Going vegetarian one day per week has become more and more popular throughout the United States.
According to meatlessmonday.com, going meatless once per week can reduce one’s risk of chronic preventable conditions such as cardiovascular disease, the top cause of death among men and women, cancer, diabetes and obesity.
It also has environmental benefits, including limiting water usage and reducing one’s carbon footprint.
A concern of many is that if they eliminate meat for a day or more they will not have enough protein in their diet.
However, there are plenty of vegetarian-friendly protein sources that can be included throughout the day to make sure we get the recommended amount.
Eggs have six grams of protein each and are a complete protein, meaning they have all the essential amino acids bodies need.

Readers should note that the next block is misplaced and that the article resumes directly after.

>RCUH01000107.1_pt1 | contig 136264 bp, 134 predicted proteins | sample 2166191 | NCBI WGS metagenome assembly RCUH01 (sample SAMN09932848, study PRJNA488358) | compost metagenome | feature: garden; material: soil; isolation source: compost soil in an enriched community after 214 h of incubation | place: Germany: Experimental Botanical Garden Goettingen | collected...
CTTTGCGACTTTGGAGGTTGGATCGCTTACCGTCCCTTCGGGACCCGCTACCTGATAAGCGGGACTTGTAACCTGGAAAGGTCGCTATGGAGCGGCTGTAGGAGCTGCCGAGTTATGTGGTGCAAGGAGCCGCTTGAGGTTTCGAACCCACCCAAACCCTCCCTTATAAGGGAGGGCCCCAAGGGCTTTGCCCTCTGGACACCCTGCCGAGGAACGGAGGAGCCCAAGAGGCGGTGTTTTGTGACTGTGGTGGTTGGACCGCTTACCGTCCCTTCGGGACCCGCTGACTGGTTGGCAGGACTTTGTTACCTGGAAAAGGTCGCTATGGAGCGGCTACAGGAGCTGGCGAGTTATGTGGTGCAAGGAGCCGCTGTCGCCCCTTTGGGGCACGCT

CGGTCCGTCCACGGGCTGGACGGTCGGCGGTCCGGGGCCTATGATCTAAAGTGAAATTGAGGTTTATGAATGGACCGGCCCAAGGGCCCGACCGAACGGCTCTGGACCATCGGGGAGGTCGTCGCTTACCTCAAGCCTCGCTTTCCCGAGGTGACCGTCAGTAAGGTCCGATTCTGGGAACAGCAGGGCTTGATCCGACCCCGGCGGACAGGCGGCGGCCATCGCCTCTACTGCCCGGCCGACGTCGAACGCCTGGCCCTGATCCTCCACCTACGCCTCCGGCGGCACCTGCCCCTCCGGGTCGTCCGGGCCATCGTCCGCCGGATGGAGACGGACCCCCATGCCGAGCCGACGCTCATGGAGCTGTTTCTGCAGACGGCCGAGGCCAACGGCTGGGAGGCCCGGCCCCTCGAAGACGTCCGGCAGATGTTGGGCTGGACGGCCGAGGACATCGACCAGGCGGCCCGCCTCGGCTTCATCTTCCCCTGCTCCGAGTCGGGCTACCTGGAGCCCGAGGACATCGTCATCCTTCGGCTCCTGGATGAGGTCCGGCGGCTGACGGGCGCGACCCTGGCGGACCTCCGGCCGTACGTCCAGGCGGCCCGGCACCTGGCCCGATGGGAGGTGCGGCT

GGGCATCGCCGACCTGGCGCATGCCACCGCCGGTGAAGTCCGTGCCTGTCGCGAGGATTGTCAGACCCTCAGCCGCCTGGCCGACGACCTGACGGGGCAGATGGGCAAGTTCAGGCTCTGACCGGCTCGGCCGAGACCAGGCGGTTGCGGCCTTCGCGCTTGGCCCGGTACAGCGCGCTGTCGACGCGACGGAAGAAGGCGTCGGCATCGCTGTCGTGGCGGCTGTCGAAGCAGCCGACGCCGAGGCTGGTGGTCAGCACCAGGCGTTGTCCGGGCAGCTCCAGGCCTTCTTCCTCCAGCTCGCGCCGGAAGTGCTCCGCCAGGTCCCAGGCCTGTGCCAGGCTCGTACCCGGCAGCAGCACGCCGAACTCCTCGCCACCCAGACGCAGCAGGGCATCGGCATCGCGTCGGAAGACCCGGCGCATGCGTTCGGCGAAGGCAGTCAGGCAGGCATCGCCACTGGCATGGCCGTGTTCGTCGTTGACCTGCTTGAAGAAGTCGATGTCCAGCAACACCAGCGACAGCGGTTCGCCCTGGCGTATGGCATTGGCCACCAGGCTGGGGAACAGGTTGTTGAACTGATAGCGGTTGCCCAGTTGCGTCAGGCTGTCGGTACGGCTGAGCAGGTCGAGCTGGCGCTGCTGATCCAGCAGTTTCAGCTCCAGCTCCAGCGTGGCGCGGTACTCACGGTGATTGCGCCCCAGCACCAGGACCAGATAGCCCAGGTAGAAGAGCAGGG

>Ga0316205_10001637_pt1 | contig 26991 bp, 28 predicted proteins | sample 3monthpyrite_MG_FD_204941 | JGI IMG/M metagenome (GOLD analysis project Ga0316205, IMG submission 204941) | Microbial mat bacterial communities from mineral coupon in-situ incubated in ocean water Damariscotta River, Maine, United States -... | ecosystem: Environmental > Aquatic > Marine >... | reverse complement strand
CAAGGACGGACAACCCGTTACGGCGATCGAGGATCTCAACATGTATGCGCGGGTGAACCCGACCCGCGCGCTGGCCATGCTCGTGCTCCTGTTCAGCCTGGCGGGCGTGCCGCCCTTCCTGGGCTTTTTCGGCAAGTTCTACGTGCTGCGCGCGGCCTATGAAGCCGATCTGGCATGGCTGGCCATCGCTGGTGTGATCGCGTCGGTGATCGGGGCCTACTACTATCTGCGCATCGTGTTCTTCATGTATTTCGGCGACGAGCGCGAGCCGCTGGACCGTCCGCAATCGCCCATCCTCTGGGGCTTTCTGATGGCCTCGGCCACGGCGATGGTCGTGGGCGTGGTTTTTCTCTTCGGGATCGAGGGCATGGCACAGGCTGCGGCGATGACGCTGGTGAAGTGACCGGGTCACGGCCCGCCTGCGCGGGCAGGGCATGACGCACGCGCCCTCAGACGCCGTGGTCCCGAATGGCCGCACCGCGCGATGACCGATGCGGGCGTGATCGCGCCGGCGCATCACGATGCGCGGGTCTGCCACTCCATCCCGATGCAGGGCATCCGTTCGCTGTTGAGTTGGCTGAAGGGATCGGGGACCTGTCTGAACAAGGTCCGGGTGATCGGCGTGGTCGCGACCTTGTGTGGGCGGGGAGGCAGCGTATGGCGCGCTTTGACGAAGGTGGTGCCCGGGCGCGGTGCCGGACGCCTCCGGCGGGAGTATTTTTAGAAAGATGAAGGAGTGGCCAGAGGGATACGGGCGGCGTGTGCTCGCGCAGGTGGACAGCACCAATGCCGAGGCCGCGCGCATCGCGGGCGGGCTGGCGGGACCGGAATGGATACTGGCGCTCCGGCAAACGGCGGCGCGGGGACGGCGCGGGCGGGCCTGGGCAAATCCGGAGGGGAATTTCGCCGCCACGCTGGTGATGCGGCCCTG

Pumpkin seeds have seven grams of protein per one ounce. They can be added to a salad or yogurt, or be eaten as part of trail mix.
Greek yogurt has 15 grams of protein per six ounces. It comes in a variety of flavors and is great as a snack or as part of a meal.
Peanut butter has eight grams of protein per two tablespoons. It’s a great source of protein, but use it in moderation. It also contains a lot of fat and calories.
Other sources include cottage cheese, which has 13 grams of protein per ½ cup. You can mix in some cut-up fresh fruit for a high-protein, low-calorie snack.
Beans have about 12 grams of protein per cup. They can be mixed with rice, added to a salad, or be part of a soup.
Almonds have 6 grams of protein per ounce. They also contain the healthy monounsaturated fats that have been shown to reduce cardiac disease.
Quinoa has 8 grams per cup. It has become more and more popular and can now be found frequently in menu items in restaurants. It can be cooked and used just like rice in recipes. ••
Kirsten Diegel is a registered dietitian and licensed nutritionist who works as a clinical dietitian for Wesley Enhanced Living.